A restaurant in my neighborhood closed recently. There aren’t a lot of restaurants in my neighborhood – I live in what is sometimes referred to as “the world’s largest cul-de-sac,” a sprawling suburban development that only has one entry and exit point. There’s a bar serving bar food and a pseudo-Mexican/American place flanking a hardware store, both owned by the same people; there’s a McDonald’s and a drive-through taqueria, and a Subway franchise. The Jack-in-the-Box and the pizza place closed at the beginning of the Great Recession and are still empty. So, I was happy when this restaurant opened a year and a half ago, the eighth or ninth in a locally-owned group, in a spot in a shopping plaza that had seen four restaurants in eight years. At first I thought that this one might actually be a success. The group’s location on the main drag near campus is always hopping and the one downtown seems to be doing fine. The menu was essentially the same, featuring really large portions of Greek-inspired favorites. Same menu, same organization, with a track-record of success – it should work, shouldn’t it? Well it didn’t.
I don’t know the details of the restaurant’s closure, but it got me thinking about arts organizations (especially nonprofit theatres) and community relationships. As the old real estate adage goes, the three most important factors are location, location, location. The restaurant group’s successful locations all have something my location didn’t: foot traffic. That is, people in the neighborhood for other reasons that stop in for lunch or dinner. The location near me would have to be a destination but the programming didn’t warrant that: nobody travels out to the burbs for a Greek diner unless it offers something truly unique and wonderful. If you think of the menu as the programming, as the season selection, there is another important lesson to be learned here: the same programming doesn’t necessarily work for every community. We all know this, we would never admit to thinking otherwise, yet, as we look at TCG’s annual season preview (OK, I’m a bit late, it was published in October), we see this phenomenon happening across the country. Arkansas Rep’s season looks remarkably like Arizona Theatre Company’s did last year; and ATC’s season overlaps with Indiana Rep’s. Can similar menus play successfully in such disparate regions? Perhaps, unlike the restaurant on the corner, these theatres really are playing to the same community, a kind of homogenized American theatre-going community rather than one distinctive or unique to the region.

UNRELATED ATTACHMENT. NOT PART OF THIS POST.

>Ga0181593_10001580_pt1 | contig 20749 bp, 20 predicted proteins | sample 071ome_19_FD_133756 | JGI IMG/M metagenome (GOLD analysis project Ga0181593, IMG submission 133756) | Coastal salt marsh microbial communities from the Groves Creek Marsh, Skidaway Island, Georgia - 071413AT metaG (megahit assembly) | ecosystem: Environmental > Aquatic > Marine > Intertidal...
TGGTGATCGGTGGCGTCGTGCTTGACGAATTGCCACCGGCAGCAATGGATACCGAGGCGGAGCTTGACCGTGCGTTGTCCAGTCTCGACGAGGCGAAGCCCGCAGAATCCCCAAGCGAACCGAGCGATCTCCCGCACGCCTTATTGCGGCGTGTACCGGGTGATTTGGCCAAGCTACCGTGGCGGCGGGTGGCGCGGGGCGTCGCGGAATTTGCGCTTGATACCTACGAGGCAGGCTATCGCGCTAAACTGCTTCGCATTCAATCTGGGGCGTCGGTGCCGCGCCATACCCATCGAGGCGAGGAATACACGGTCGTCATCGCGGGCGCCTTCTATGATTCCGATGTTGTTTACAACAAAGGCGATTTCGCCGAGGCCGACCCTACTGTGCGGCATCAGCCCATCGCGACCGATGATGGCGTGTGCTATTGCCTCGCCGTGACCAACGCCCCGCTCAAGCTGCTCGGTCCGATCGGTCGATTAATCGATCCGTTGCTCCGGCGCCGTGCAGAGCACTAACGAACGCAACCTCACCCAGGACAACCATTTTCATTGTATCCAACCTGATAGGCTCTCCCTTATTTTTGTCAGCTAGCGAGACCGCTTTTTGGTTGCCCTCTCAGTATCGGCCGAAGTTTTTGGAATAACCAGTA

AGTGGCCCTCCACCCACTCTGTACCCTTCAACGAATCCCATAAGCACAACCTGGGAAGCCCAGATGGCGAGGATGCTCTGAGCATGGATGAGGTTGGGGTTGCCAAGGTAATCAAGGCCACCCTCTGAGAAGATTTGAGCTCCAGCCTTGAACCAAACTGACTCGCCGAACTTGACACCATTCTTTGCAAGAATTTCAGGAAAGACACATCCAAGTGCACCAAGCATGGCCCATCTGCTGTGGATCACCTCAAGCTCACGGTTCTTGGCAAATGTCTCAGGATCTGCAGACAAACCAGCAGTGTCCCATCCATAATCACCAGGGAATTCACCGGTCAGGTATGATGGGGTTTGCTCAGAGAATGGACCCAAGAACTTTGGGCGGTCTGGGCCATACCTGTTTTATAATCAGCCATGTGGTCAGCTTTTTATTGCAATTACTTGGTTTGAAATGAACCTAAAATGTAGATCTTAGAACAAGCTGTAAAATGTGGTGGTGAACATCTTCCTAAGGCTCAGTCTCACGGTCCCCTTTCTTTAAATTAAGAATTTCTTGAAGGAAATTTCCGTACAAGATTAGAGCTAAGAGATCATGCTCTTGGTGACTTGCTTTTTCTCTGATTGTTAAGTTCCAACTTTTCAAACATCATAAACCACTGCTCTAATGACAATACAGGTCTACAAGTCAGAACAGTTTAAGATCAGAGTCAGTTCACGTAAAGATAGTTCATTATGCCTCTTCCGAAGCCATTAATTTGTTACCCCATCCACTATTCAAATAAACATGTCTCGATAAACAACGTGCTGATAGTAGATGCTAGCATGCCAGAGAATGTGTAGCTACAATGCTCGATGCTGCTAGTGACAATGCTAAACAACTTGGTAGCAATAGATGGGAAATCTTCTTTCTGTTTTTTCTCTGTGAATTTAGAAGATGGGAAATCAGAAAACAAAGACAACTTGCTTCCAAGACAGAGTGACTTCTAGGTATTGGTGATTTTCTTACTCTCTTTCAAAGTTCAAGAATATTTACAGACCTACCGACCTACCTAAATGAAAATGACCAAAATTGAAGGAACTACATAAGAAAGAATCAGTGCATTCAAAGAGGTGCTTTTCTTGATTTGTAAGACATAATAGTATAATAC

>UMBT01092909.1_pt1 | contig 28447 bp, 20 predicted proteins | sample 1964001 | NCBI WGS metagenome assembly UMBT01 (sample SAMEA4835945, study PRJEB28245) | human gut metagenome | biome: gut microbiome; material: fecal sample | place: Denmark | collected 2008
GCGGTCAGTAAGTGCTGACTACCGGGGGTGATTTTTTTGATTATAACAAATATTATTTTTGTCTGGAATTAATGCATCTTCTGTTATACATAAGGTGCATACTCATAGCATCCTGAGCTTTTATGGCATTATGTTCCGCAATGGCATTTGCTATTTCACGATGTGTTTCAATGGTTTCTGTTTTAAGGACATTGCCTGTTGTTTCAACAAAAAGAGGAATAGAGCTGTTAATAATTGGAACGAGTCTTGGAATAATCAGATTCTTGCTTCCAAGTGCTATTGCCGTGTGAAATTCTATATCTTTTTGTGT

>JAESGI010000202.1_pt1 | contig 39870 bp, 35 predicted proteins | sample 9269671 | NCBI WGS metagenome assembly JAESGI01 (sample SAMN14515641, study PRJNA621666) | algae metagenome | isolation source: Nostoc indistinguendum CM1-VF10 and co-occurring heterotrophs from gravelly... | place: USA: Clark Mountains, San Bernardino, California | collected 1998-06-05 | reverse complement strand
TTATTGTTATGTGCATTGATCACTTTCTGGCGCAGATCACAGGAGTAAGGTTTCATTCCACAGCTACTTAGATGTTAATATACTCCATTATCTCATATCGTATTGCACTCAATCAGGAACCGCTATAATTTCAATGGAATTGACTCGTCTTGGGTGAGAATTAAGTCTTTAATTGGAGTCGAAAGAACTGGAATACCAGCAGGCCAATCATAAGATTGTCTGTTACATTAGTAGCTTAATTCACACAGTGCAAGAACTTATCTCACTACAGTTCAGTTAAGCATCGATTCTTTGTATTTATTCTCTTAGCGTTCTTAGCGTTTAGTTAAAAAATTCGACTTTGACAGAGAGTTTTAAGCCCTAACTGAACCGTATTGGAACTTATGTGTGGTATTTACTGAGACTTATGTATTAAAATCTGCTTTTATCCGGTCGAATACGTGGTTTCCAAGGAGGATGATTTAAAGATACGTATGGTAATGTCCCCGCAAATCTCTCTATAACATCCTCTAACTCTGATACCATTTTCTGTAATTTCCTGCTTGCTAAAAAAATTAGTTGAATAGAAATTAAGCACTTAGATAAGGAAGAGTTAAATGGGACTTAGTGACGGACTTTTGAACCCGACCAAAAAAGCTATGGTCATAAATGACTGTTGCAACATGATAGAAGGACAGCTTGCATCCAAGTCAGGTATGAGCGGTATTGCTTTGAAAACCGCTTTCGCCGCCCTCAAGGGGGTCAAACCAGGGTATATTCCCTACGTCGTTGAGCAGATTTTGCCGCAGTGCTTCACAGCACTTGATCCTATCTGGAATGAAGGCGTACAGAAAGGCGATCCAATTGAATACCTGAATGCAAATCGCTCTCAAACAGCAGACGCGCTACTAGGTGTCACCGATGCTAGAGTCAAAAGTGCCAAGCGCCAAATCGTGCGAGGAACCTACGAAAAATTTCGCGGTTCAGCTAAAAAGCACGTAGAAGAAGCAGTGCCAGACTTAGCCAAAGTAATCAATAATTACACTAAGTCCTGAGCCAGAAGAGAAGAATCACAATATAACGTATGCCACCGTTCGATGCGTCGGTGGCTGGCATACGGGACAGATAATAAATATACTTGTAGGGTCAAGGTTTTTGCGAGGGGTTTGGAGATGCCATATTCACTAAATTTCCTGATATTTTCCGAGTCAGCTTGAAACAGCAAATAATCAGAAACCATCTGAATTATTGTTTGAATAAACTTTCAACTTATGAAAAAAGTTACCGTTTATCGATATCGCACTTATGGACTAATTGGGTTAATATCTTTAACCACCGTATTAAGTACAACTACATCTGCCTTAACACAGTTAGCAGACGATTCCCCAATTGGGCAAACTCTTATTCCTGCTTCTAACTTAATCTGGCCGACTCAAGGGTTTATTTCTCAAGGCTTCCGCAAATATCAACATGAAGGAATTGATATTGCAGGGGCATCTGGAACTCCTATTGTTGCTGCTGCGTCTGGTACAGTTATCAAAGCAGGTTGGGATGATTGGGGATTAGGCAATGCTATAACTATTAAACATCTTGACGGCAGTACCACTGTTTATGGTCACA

Shortly before the restaurant on the corner closed, a new one opened kitty-corner to it (unfortunately, a McDonald’s makes it hard to see the new place from the street). This new restaurant has a limited menu of pasta, salads, and sandwiches, relatively low prices, and friendly service. It’s far from perfect, but at least it’s designed to fit the neighborhood.
(photo from Pitch.com)